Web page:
Edible Monterey Bay

Edible Notables: Counter Culture


Counter Culture

Carmel Belle Expands its Local Organic Love to the Dinner Hour

by Camilla M. Mann 

Screen Shot 2014-09-02 at 1.57.23 PMIn most towns, a restaurant offering counter service would not be big news. But Carmel-by-the-Sea is slightly unusual. This former artists’ enclave has special rules, such as no street numbers allowed on its houses, giving trees the right of way even when they grow in the middle of busy streets and, infamously, requiring a permit to wear high heels. (Although, no permit is required to sell heels.) Clint Eastwood, a past mayor of Carmel, made it a focus of his campaign for office to end the “ice cream cone law”—a ban on selling or eating ice cream in public, which was part of a larger ordinance against chain restaurants of any kind. Thankfully, fast food chains are still forbidden, and ice cream is now fully legal. But fine dining has also largely remained the norm, and counter service is still somewhat contentious.

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Owners Jay and Chloe Dolata and their daughter, Brogan

So when Carmel Belle opened in the Doud Craft Studios off San Carlos Street in 2009, it presented a combination that was then relatively rare in the city: doing away with the white tablecloths and waiters, while providing delicious meals made with ingredients of the highest quality—and sustainability, too. Soon, the food and the restaurant’s distinctively hip and casual atmosphere cemented it as a locals’ favorite for breakfast and lunch. And when Belle began offering occasional pop-up dinners featuring local farms and guest chefs, the events sold out immediately.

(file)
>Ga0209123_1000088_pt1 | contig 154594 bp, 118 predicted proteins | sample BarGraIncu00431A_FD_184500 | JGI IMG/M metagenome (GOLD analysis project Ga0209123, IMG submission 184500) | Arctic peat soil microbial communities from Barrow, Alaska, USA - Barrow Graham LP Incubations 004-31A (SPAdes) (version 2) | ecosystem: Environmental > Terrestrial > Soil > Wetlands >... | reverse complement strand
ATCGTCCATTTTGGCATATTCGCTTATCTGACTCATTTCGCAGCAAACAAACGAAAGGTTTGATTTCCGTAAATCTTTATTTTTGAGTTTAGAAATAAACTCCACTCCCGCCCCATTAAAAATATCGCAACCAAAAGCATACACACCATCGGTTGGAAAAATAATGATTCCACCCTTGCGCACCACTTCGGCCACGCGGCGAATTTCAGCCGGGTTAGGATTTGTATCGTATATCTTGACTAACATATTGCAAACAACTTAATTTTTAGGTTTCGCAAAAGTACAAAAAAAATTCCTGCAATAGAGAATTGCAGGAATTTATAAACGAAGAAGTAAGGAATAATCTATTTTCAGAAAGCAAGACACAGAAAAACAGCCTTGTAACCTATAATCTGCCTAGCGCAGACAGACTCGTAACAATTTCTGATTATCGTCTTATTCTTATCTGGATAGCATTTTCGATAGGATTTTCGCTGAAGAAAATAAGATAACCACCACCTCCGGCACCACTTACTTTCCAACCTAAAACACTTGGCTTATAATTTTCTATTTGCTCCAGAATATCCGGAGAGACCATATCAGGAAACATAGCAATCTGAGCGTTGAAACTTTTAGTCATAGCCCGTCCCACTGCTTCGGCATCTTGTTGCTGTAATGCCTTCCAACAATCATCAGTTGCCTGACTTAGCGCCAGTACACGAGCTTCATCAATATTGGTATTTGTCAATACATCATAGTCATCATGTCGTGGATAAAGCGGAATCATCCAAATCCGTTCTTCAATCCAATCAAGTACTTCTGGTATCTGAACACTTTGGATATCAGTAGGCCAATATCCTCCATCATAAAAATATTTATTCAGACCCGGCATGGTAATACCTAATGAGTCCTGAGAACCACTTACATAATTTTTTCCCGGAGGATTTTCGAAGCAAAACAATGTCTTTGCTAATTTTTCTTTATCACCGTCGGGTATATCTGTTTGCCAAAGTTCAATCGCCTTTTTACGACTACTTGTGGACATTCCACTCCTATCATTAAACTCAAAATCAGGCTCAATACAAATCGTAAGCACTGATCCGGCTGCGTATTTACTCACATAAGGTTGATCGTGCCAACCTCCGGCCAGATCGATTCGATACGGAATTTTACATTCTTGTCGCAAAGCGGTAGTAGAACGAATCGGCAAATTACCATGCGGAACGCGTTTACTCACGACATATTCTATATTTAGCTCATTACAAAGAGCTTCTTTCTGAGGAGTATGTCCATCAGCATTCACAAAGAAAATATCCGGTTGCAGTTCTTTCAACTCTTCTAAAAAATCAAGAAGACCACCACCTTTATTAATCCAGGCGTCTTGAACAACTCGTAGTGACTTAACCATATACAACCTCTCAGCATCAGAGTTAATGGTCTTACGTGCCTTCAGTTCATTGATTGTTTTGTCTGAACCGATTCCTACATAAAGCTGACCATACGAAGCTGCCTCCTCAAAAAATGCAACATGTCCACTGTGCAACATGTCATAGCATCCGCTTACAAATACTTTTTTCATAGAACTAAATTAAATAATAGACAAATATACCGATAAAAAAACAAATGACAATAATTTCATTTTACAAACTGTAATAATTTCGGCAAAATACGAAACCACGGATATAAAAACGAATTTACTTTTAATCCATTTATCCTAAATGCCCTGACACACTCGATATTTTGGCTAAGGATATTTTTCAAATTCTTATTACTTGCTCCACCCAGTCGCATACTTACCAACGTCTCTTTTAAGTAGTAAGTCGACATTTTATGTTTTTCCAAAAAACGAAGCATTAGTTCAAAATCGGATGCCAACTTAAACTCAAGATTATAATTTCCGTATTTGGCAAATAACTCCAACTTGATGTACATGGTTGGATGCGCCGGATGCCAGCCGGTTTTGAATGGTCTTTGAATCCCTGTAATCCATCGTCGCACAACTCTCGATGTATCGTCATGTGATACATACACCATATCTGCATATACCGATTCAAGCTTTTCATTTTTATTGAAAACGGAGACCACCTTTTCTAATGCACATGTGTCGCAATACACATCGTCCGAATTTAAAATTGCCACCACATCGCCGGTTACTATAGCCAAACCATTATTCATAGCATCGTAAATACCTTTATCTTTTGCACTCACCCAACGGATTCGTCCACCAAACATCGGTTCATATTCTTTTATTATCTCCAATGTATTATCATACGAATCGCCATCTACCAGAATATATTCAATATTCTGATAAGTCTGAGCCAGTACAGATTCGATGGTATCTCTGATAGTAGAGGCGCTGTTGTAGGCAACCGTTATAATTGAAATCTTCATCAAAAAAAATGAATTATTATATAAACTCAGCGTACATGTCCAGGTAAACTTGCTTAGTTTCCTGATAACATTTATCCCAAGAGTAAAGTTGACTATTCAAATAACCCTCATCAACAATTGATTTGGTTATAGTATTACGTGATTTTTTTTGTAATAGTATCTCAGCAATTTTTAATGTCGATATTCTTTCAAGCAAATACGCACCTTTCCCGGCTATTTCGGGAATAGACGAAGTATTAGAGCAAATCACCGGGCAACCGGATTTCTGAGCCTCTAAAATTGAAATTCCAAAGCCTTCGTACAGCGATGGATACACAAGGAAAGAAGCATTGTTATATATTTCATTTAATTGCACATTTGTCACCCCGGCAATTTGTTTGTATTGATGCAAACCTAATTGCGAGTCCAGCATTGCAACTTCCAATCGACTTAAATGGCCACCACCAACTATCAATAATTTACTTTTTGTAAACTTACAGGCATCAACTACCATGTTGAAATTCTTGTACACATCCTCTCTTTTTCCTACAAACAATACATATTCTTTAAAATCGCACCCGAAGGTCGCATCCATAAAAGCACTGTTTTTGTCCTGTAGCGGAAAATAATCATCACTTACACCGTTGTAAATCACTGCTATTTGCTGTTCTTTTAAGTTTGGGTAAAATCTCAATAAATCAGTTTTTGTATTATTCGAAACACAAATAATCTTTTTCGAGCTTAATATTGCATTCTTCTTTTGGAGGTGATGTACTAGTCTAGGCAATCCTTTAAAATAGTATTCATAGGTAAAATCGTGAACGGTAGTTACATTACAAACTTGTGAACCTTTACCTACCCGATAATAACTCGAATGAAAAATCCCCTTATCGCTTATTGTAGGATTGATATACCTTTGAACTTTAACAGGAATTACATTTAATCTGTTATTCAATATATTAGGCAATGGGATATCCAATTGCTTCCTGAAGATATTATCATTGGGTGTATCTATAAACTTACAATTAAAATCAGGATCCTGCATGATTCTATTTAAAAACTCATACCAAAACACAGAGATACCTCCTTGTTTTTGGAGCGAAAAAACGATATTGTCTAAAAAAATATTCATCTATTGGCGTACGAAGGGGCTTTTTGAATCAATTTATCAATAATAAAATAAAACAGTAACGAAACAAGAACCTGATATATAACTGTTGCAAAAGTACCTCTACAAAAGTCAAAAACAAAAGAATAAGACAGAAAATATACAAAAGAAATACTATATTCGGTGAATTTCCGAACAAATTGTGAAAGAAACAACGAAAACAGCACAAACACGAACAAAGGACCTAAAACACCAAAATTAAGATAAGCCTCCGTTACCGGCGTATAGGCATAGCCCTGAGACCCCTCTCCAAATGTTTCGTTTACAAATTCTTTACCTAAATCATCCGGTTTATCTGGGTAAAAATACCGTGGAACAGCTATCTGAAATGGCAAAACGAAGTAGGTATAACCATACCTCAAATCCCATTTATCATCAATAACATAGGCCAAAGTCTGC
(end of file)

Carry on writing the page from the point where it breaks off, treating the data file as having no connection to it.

“Carmel Belle completely altered Carmel’s view of counter service,” says Gabe Georis, a long-time friend of Belle owners Jay and Chloe Dolata and owner of the nearby tapas restaurant, Mundaka.

“Before they opened, the city had an aversion to it, as if it would be the gateway to allowing fast food into Carmel. But Belle changed that, proving that you can have high-caliber food in an informal atmosphere.”

In fact, the Dolatas—as well as Georis—are part of a growing number of young restaurateurs in Carmel who are in some ways doing the exact opposite of bringing fast food ills to the city.

“We’re a new generation of restaurateurs. We see others as peers, not competition. We’ve banded together with a common goal of creating food based on the quality of ingredients. We’re more aware. We look at real costs—which include the environmental impact of the way food is produced,” says Georis.

And luckily for Carmel, the new restaurateurs’ success is allowing them to expand their offerings—and their influence. 

Following Georis, whose business earlier this year expanded on two sides, in the form of Barmel, a bar/restaurant with live music, and the Mundaka Café, which is incubating a from-scratch bagel operation, Monterey Bagel Co. (see “Last Word”), the Dolatas this spring were able to annex two spaces adjacent to the original Belle.

The result, after breaking down the walls between the new and old spaces, is a welcoming dining room, stylishly decorated by Erik Seniska with design elements that play off Belle’s farm hen logo. Couches and padded banquets have been added to the steel chairs, and the Dolatas have rounded out the menu of food and drink that they can offer their health-conscious, flavor-seeking customer base by introducing a juice bar and, for the first time, dinner.